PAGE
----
After settling in the USA in 1918, he found fame as a concert pianist. But while Rachmaninoff and his music were embraced by the public, he found it very difficult to compose. His Symphony No. 3, written in 1936, is suffused with a deeply Russian pathos; specifically in the chant-like theme which underpins each of its three movements, but more generally in its sweeping major-minor nostalgia, almost brusquely interrupted by staunch, rhythmic material and peppered with intensely felt climaxes.
BBC National Orchestra of Wales performed the piece with drive and commitment; Bloch making particular sense of the second movement, with its apparently contradictory blend of rich adagio and brightly effusive allegro. There was some outstanding playing here – Leader, Leslie Hatfield in heart-stopping violin solo, for instance – and some very involving chamber moments: flute-harp-viola balancing clarinet-harp-trumpet amongst other instrumental combinations. Indeed, Rachmaninoff’s handling of the orchestra is wonderfully adept by this stage in his career. And is that a hint of Mahler, even, in the third, bittersweet movement?
There is no such allusion in Hindemith’s Clarinet Concerto which – given that it was written for the jazz clarinettist supremo Benny Goodman – is surprisingly understated. There are no big gestures either; jazzy, ‘American’, instrumental or otherwise. Hindemith had emigrated to the USA in 1940 from Switzerland (like Rachmaninoff), where he and his Jewish wife found themselves fleeing the Nazis; while some in Germany had applauded Hindemith’s apparent stylistic volte face from an astringent modernism ‘back’ to a kind of extended diatonicism, Joseph Goebbels branded him an “atonal noisemaker”.
Nonetheless, not unlike Stravinsky at this time (but with rather less self-consciousness), Hindemith’s music eschews emotional outpouring for a lyrical serenity couched in careful articulation of symmetrical forms – sonata, variation, rondo – shot through with quixotic colour. Prosaically, the four respective movements of the concerto are marked: Rather fast; Ostinato – Fast; Calm and Cheerful (translated from German). So if Bloch’s conducting was less animated here than elsewhere in the concert, it was in keeping with the score. He was no less in command of his orchestra, however, and proved sensitive to the clarinet soloist, Annelien Van Wauwe, allowing her space to eventually flourish in the work’s most outgoing, fourth movement.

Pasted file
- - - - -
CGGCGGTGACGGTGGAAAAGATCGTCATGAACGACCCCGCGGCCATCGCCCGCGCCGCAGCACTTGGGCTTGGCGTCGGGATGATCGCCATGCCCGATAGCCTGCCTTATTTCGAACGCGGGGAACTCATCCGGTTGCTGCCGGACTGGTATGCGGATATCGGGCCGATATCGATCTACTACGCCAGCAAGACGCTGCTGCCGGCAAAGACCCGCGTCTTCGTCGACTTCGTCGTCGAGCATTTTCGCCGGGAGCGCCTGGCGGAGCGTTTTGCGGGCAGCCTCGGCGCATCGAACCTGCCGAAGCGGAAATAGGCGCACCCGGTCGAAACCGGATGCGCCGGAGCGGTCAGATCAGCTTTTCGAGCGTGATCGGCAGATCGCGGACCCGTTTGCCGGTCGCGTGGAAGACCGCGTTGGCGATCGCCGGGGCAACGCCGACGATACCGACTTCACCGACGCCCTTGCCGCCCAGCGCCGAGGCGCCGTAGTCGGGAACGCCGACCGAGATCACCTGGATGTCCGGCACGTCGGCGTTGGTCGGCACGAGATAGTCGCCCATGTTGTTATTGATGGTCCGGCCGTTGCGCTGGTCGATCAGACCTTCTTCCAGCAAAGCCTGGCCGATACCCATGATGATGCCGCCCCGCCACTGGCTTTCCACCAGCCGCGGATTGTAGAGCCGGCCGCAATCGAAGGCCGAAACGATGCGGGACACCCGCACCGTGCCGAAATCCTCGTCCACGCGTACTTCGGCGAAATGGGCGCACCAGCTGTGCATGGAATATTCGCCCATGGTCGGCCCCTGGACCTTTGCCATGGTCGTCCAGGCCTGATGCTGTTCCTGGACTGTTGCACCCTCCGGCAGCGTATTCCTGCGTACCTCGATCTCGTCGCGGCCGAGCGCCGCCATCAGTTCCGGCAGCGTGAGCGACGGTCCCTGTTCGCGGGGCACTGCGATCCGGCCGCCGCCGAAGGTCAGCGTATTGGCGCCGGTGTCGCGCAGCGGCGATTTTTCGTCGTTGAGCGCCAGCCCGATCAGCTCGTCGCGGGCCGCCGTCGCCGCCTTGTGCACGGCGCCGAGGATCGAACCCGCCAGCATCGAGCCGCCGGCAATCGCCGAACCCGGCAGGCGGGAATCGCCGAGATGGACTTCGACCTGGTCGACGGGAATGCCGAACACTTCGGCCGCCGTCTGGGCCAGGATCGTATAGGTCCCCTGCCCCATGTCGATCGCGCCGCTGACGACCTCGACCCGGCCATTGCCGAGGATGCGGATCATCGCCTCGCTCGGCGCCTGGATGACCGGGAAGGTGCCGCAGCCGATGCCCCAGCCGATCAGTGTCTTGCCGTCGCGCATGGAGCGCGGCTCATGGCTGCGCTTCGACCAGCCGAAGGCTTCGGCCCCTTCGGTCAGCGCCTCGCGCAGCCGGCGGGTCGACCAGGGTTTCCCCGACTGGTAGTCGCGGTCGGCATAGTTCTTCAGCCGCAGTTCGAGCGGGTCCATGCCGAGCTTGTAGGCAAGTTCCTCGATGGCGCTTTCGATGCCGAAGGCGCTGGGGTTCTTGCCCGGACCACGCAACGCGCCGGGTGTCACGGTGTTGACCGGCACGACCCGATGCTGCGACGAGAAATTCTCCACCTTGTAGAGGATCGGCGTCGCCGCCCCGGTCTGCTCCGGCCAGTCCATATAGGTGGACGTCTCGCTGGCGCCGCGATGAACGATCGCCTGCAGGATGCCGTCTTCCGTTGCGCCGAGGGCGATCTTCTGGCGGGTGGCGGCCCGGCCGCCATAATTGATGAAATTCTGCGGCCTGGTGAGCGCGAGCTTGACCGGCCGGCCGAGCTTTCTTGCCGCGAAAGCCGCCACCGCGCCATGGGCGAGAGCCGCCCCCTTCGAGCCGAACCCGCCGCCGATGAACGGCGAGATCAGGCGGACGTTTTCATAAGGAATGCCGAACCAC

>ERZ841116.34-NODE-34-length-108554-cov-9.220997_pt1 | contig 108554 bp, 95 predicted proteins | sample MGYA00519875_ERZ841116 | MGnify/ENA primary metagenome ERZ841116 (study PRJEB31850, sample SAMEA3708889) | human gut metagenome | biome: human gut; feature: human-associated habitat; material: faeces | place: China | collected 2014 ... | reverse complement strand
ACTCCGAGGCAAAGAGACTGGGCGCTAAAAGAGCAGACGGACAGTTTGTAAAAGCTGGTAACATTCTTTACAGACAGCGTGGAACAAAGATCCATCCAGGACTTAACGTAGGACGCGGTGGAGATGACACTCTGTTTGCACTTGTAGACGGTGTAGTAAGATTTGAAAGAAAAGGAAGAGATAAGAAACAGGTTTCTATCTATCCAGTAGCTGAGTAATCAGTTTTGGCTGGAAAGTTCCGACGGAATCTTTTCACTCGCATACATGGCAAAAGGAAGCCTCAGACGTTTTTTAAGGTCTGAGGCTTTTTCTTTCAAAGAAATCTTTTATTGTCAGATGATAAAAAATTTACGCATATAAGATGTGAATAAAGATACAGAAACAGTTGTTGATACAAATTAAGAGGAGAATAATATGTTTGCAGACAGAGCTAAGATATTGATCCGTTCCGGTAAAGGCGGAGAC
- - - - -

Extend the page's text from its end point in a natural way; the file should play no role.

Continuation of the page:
Sure and smooth of tone, it’s a pity that Van Wauwe (currently a BBC New Generation Artist) chose not to allow the Hindemith to echo in the audience’s ears, but bounced quickly back onto the platform to deliver an encore from another piece written for Benny Goodman: the last movement of Malcolm Arnold’s more extrovert, obviously jazzier Clarinet Concerto No. 2 (1974). Yes, she and the orchestra played it with gusto. But how typical, somehow – and sad – that Hindemith should effectively be ousted by showy glamour in the process.
Tales of Travel 2
BBC Hoddinott Hall, Cardiff, 28 April 2017
Stravinsky – Danses concertantes
Hindemith – Clarinet Concerto
Rachmaninoff – Symphony No. 3 in A Minor
BBC National Orchestra of Wales
Annelien Van Wauwe – clarinet
Alexandre Bloch – conductor
Concert available to listen on iPlayer at http://www.bbc.co.uk/programmes/b08n238r
This event links with R17, a Wales-wide initiative commemorating the 1917 Russian Revolution
The third and final concert in BBC National Orchestra of Wales’ ‘Tales of Travel’ series is at BBC Hoddinott Hall on Friday 23 June at 2pm
Header photo: Paul Hindemith
Steph Power is a regular contributor to Wales Arts Review.